Tuesday, February 18, 2014

Details on a Mid-South severe weather threat on Thursday

As winter finally begins to back off we see ourselves getting into a weather pattern that presents the threat of severe weather. This is not a huge surprise, because the polar jet stream has the tendency to hang around our area through late winter. Any warm-up that occurs is likely to be a brief and could be followed by severe weather due to the highly active pattern that winter brings along with it. For this reason you should be prepared for severe weather in EVERY season. (Note: this week is also Severe Weather Awareness Week, [SWAW] so the timing is rather coincident.) Although winter is not typically thought of as severe weather season, the beginning and end of winter certainly bring the potential.  Let's take a closer look at Thursday's setup,.

The Weather Prediction Center's Short Term Forecast for Wednesday Evening
The Weather Prediction Center short-term forecast shows a developing low-pressure system in eastern Colorado by Wednesday evening. This is our area of interest as the surface low and associated upper-level trough progress east. The system will tap into plenty of Gulf moisture as southerly winds at the surface advect plenty of warmer air quite a ways northward.

GFS 2-meter Dewpoints and 10-meter Wind Speed/Direction valid Thursday Morning
By Thursday morning there will be a good amount of moisture to work with at the surface which is a key ingredient for thunderstorms and severe weather. Dew points look to already be in the 60's by morning, likely continuing to slowly increase until the arrival of the cold front.

GFS 700 mb (10,000') Relative Humidity valid Thursday Morning
The primary reason precipitation could remain limited up until the arrival of the cold front and associated squall line is due to mid-level dry air. As you go up in the atmosphere, the wind begins to shift toward the west until it loses that moisture feed from the Gulf. Instead we get warm, drier air moving into the mid-levels which is actually stopping any deep convection from forming.

GFS Lifted Index  (an indicator of instability in the atmosphere) valid Thursday at noon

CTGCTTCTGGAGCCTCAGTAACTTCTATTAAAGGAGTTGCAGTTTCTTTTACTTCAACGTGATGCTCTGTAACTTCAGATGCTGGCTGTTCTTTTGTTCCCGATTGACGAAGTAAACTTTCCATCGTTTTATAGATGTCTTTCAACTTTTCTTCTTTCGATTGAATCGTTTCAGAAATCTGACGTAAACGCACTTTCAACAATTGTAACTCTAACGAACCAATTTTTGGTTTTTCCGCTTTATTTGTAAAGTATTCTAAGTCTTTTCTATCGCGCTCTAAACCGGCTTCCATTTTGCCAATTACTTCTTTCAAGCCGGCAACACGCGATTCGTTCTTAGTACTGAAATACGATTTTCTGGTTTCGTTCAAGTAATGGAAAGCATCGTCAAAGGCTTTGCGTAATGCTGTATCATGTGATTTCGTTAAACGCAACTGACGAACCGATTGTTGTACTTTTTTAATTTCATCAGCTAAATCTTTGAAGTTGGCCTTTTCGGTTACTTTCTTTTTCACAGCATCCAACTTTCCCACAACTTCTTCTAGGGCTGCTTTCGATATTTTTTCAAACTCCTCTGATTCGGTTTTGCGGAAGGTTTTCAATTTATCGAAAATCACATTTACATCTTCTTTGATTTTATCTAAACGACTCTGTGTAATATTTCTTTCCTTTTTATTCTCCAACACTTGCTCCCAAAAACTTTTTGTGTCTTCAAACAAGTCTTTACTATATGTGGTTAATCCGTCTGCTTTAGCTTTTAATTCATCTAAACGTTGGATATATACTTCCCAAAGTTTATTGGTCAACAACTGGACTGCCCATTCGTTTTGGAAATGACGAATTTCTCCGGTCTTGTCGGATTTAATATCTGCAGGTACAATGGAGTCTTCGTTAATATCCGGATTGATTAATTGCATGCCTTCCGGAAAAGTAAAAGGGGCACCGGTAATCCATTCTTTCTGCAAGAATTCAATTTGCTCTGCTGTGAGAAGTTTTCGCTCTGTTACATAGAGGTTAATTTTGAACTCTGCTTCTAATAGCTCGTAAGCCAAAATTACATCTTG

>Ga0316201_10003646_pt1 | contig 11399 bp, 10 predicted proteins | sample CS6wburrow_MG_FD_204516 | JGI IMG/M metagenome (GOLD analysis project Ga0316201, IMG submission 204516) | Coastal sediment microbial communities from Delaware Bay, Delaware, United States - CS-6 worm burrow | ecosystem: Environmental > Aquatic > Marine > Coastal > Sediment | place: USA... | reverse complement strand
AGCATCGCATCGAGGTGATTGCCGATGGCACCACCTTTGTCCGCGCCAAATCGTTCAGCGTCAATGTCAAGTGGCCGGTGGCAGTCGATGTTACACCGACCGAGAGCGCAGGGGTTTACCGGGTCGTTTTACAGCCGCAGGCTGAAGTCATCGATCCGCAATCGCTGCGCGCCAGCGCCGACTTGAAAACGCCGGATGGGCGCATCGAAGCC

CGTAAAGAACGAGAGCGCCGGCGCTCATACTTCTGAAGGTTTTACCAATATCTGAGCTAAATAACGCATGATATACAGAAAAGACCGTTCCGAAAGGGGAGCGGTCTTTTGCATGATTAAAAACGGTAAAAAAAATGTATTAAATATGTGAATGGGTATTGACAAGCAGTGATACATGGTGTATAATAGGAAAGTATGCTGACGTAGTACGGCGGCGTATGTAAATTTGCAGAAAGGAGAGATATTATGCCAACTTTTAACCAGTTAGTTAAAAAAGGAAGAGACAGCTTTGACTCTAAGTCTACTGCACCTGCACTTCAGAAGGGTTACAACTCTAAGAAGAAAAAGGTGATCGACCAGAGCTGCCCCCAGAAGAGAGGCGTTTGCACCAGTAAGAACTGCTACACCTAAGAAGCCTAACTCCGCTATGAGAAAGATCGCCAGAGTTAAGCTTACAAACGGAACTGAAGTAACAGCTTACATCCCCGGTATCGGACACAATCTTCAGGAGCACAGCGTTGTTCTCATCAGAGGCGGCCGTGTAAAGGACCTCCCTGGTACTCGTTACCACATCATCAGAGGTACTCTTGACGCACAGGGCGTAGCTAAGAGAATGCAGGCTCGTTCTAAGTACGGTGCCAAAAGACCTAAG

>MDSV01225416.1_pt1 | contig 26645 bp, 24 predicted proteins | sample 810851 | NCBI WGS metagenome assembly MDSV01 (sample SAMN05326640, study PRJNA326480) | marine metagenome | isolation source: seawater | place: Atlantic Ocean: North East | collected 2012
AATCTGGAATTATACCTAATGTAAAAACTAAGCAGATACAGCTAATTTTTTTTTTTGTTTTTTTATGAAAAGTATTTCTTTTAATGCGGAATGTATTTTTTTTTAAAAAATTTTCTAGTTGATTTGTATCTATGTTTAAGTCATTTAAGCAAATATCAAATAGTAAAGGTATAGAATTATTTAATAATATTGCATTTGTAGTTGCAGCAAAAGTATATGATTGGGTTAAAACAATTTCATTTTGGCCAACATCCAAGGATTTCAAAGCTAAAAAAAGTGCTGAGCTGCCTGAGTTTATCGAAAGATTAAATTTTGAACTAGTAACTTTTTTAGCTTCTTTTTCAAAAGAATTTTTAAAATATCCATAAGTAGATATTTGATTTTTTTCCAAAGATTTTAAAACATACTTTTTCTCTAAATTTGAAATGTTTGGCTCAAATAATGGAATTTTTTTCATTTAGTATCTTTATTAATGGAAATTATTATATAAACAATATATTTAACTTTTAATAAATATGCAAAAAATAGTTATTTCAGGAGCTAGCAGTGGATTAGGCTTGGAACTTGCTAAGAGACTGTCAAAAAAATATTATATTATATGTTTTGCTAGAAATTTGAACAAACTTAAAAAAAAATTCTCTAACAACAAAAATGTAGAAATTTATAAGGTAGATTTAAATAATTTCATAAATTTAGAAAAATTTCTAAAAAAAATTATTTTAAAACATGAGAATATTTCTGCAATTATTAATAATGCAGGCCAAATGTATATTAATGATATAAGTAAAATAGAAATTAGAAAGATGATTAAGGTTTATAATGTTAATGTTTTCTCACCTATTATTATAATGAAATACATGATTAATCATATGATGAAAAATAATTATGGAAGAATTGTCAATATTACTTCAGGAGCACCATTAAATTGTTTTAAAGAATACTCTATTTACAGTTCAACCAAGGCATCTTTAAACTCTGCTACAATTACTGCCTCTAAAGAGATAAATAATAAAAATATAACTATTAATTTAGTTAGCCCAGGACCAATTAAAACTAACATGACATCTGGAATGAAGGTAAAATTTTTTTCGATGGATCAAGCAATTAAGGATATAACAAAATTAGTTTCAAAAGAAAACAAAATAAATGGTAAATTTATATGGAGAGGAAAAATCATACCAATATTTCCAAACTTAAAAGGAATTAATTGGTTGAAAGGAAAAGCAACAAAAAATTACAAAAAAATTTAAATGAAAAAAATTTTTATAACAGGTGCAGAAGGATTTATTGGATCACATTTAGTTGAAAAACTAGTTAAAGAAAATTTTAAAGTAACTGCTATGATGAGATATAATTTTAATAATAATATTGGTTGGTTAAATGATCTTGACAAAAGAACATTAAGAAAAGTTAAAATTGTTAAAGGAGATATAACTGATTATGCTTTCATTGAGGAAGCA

However, it is only a matter of time before there is enough forcing due to the approaching front and associated upper-level dynamics to burst that cap on the atmosphere. When this occurs, there will be sufficient amount of unstable air present in the mid-levels of the atmosphere to make for some strong to severe thunderstorms. The above image shows the Lifted Index, which is just one variable that meteorologists look at to gauge severe storm POTENTIAL. This does not necessarily mean severe weather will occur, but this particular variable indicates that the atmosphere will be unstable by mid-day Thursday.

GFS 925-mb Wind Speed/Direction valid Thursday at Noon
Once storms along the cold front have fired, we will need to keep a close eye on any rapid increase in strength as very strong winds will be present just above the surface (about 2,000 feet). When any of these thunderstorms become intense their downdrafts can carry these 60 mph+ winds to the surface quite easily, and the result is a straight line wind threat we have previously mentioned.

One thing that is fairly uncertain at this time is where and when the line of storms will fire. This plays a big role in whether or not we experience severe weather in the Mid-South. If storms are able to get going, they will likely be forming in the early afternoon just to our west.  Thus, the best opportunity for severe weather in the Memphis metro will likely be during the afternoon hours, when we are also at peak heating for the day (lower 70s temps) and instability is theoretically maximized.

The Storm Prediction Center Day 3 Probabilistic Outlook for Severe Weather
The Storm Prediction Center has the Mid-South in a Slight Risk with a 30% probability of severe weather Thursday. Storm mode primarily favors a squall line event. While a weak embedded tornado cannot be ruled out, our primary concern will be damaging straight line winds. However, this does not mean you should not prepare. Straight line winds can pose significant problems, as many in the Mid-South already know.

Be sure to check out our daily blogs this week that contain severe weather safety information.  It's also a good time to activate StormWatch+ on your mobile phones, which you will find in the MemphisWeather.net mobile app for Android and iPhone/iPad.  For Severe Weather Awareness Week, the StormWatch+ upgrade (which basically puts a highly-precise weather radio in your pocket/purse) is 25% off!  Download it, set it up for the locations you care about, and get some peace of mind when severe weather threatens!

Finally, our SWAW webpage has a listing of the awesome giveaways MWN and our key partners are doing this week, including a ride along on a storm chase with Mid-South Storm Chasers and a free underground storm shelter from Take Cover Storm Shelters!  Be sure to check it out, follow us on Facebook and Twitter for the latest updates, and tell your family and friends in the area where they can go for the only severe weather nowcasting service in the Mid-South!

-William Churchill, MWN Social Media Intern
-Erik Proseus, MWN Meteorologist

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